We’ve been considering our third of these critical five questions for strengthening your church–How will we teach them how to follow Jesus? Before we dive in again, let’s review where we’ve been so far.
We have already discussed the first two of five critical questions for the enhanced and ongoing health of your church. Our first question—How do we engage new people?—helped us see the critical need to develop specific strategic steps for connecting with people throughout our community. There simply can be no new day at your church without some new life!
Our second question occupied us for several blogs—How will we treat them when they walk through our doors? As we said, it would be tragic to work hard to connect with someone only to drop the ball when they visited our church. Effective hospitality and assimilation strategies are some of the most critical elements of a church health plan.
So how will we teach them to follow Jesus? The first part of an answer must address the content of our teaching. In our last entry, we started looking at what we want to teach them. After all, Jesus told us to teach them those things we had learned from Him. Certainly, the critical lessons of our own lives–especially the ones we are currently learning–need to be given primary focus. That might mean pre-empting other content to share a current challenge or victory. Because discipleship is life, the current moments of life are usually the most relevant.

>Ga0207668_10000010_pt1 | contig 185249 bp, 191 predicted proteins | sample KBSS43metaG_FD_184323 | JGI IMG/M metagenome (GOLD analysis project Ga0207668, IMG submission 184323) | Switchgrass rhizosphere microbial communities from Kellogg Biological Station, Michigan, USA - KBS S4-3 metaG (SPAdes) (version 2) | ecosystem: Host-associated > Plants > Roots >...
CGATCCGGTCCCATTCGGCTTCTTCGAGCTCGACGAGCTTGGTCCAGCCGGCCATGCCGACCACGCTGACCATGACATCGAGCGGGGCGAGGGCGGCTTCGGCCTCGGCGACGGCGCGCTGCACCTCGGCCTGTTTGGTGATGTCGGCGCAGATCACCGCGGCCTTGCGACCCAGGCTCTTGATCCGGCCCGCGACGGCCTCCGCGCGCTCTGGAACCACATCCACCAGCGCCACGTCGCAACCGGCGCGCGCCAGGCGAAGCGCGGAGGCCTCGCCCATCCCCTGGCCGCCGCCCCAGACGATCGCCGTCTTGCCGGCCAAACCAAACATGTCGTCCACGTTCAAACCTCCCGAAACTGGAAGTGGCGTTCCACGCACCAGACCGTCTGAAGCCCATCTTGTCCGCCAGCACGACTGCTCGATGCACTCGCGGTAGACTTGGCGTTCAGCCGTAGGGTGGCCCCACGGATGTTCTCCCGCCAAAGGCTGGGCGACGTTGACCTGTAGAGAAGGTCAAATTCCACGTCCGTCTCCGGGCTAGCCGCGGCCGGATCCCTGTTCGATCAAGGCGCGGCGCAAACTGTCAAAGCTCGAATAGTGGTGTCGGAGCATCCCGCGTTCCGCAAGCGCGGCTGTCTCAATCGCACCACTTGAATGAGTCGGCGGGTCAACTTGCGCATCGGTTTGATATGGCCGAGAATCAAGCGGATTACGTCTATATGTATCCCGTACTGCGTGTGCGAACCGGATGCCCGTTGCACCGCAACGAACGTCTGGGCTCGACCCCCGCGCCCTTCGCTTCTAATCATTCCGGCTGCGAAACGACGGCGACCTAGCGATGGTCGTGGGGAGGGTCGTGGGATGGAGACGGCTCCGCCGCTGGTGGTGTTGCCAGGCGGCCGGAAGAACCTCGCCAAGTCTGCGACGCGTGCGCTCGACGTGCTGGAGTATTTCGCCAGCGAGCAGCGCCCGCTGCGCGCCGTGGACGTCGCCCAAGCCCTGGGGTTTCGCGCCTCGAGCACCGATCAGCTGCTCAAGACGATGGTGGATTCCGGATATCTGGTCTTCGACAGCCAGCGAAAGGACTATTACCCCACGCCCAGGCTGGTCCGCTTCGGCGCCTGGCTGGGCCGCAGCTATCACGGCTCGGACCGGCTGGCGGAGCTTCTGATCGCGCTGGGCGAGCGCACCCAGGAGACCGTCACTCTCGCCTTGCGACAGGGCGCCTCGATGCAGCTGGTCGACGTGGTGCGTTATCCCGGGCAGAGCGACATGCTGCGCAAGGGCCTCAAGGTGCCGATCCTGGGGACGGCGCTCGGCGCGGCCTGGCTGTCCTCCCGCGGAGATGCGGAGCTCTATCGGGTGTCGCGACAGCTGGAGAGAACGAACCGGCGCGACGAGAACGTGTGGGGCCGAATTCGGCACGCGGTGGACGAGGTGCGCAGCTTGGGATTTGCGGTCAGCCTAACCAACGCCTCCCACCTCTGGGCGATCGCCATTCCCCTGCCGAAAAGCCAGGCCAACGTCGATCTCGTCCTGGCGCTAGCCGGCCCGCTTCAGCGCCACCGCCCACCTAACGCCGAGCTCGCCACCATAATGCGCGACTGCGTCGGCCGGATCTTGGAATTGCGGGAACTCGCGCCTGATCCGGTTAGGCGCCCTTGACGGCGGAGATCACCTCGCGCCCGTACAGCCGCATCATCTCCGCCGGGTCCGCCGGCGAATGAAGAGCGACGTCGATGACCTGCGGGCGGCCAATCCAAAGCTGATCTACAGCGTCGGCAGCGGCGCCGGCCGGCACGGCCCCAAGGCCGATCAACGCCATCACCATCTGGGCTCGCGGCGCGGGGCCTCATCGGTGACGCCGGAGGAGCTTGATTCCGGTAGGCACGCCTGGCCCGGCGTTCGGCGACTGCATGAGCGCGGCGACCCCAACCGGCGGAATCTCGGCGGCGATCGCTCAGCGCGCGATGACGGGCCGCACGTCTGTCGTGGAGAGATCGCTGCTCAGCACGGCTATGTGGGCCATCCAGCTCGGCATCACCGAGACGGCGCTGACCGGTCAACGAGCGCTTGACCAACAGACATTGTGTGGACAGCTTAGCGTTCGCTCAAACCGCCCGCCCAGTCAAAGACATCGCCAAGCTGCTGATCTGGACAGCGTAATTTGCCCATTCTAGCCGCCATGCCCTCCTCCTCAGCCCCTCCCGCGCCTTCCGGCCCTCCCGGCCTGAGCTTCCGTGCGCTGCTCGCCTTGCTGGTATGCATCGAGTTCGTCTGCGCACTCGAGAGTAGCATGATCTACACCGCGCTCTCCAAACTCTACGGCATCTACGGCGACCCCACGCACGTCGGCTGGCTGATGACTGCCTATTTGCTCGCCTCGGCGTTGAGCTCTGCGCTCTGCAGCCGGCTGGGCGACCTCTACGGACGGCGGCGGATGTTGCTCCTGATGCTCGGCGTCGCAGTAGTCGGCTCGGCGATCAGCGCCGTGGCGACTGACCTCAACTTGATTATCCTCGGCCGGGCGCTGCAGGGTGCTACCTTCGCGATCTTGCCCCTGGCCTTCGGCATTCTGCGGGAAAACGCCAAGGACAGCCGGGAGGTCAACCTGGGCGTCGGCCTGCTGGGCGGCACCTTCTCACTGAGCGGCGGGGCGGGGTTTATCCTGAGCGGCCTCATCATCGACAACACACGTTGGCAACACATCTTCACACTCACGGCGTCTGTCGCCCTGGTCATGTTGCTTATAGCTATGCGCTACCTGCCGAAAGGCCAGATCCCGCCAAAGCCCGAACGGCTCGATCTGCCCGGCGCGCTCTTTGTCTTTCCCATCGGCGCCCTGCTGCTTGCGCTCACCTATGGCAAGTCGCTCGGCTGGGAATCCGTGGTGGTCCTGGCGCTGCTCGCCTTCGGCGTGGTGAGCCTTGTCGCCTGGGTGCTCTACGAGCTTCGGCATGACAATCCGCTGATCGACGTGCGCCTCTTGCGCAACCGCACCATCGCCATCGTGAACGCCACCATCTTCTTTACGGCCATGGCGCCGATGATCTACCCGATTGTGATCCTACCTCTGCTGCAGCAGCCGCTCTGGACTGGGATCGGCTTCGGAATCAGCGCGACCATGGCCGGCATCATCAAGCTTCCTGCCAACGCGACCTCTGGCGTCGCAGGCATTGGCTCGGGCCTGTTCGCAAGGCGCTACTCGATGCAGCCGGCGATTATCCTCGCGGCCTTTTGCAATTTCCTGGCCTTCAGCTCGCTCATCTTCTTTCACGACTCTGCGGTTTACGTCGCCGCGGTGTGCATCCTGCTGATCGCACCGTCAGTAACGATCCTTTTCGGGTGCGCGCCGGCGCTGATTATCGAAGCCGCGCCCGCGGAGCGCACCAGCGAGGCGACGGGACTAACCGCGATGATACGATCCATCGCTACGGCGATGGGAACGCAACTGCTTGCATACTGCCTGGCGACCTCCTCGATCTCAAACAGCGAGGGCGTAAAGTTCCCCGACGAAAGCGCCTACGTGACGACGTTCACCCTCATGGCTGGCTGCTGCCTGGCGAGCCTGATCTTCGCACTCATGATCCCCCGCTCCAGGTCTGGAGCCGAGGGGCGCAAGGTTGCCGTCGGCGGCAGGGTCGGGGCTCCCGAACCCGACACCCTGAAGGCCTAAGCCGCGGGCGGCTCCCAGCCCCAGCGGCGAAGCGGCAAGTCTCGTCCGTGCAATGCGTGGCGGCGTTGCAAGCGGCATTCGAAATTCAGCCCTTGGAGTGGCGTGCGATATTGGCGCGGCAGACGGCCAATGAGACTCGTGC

What is God currently showing you or working on in your life? How are you sharing that with others? I realize that in our individualistic culture, we often think our own personal journey is just that–personal. But God works in community, and what He is trying to achieve in your life will likely have relevance to others too. Besides, letting those you lead see you engaging God’s teaching for yourself will pay dividends as well. We’re all disciples, so letting that show a bit can help those God has given you to teach.
Next, what discipleship truth does the one your discipling need right now? Would asking that individual reveal the answer? Now, I’m not in any way opposed to the curriculum we can buy at a local bookstore, but how often do we miss the moment someone is living because we want to talk about something else? Jesus’ plan for discipleship allowed life to bring the content. When they passed by a sower, He used the sower as a teaching prop. When children were encircling them, He talked about children. When the demonic raged at Him, He chose that moment to teach on spiritual warfare. Jesus knew His disciples and He knew the moments they were facing, so He gave them what they needed when they needed it.
That probably means that disciple-making requires two parts listening for every one part of teaching. Yes, there’s room for large lecture settings where the instructor’s specialty forms the content. But real discipleship must connect more closely with the moments being lived.
So, how do your current discipling efforts give room for such current reality? Do the people you teach or lead know your life? Is a curriculum book currently dominating you or have you chosen to use it as a tool for your own making-disciples assignment?
Never forget the Apostle Paul’s interesting words, “Follow me as I follow Christ.” It may be the best description of what making disciples truly looks like. Next time, we’ll shift toward the settings of discipleship and consider the “where” side of our question.